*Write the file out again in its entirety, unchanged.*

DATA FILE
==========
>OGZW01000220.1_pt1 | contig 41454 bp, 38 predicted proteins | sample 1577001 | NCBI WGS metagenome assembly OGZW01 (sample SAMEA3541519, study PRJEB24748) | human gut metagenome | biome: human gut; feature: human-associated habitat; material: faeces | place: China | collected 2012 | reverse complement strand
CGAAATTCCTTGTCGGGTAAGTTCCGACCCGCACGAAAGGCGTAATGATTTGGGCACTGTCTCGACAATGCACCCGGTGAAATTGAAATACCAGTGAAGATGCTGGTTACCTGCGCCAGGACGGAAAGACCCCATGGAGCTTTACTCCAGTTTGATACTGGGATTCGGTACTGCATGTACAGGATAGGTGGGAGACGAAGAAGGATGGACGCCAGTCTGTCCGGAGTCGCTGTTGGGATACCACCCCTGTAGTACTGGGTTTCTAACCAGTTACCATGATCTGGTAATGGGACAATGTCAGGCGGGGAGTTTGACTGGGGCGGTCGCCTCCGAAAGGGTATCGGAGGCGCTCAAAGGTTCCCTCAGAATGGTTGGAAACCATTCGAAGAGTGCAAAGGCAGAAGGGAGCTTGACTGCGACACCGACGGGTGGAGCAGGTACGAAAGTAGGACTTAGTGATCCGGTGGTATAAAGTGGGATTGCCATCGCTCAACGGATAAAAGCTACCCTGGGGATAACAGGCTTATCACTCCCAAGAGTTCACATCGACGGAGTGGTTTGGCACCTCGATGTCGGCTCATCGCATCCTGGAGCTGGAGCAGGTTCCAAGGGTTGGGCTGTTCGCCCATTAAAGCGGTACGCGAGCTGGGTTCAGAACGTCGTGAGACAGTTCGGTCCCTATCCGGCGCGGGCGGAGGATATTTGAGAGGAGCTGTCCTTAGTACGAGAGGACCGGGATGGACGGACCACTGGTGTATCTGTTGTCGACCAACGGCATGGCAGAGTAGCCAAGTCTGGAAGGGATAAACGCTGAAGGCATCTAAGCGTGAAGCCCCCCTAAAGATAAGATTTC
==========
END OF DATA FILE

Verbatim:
>OGZW01000220.1_pt1 | contig 41454 bp, 38 predicted proteins | sample 1577001 | NCBI WGS metagenome assembly OGZW01 (sample SAMEA3541519, study PRJEB24748) | human gut metagenome | biome: human gut; feature: human-associated habitat; material: faeces | place: China | collected 2012 | reverse complement strand
CGAAATTCCTTGTCGGGTAAGTTCCGACCCGCACGAAAGGCGTAATGATTTGGGCACTGTCTCGACAATGCACCCGGTGAAATTGAAATACCAGTGAAGATGCTGGTTACCTGCGCCAGGACGGAAAGACCCCATGGAGCTTTACTCCAGTTTGATACTGGGATTCGGTACTGCATGTACAGGATAGGTGGGAGACGAAGAAGGATGGACGCCAGTCTGTCCGGAGTCGCTGTTGGGATACCACCCCTGTAGTACTGGGTTTCTAACCAGTTACCATGATCTGGTAATGGGACAATGTCAGGCGGGGAGTTTGACTGGGGCGGTCGCCTCCGAAAGGGTATCGGAGGCGCTCAAAGGTTCCCTCAGAATGGTTGGAAACCATTCGAAGAGTGCAAAGGCAGAAGGGAGCTTGACTGCGACACCGACGGGTGGAGCAGGTACGAAAGTAGGACTTAGTGATCCGGTGGTATAAAGTGGGATTGCCATCGCTCAACGGATAAAAGCTACCCTGGGGATAACAGGCTTATCACTCCCAAGAGTTCACATCGACGGAGTGGTTTGGCACCTCGATGTCGGCTCATCGCATCCTGGAGCTGGAGCAGGTTCCAAGGGTTGGGCTGTTCGCCCATTAAAGCGGTACGCGAGCTGGGTTCAGAACGTCGTGAGACAGTTCGGTCCCTATCCGGCGCGGGCGGAGGATATTTGAGAGGAGCTGTCCTTAGTACGAGAGGACCGGGATGGACGGACCACTGGTGTATCTGTTGTCGACCAACGGCATGGCAGAGTAGCCAAGTCTGGAAGGGATAAACGCTGAAGGCATCTAAGCGTGAAGCCCCCCTAAAGATAAGATTTC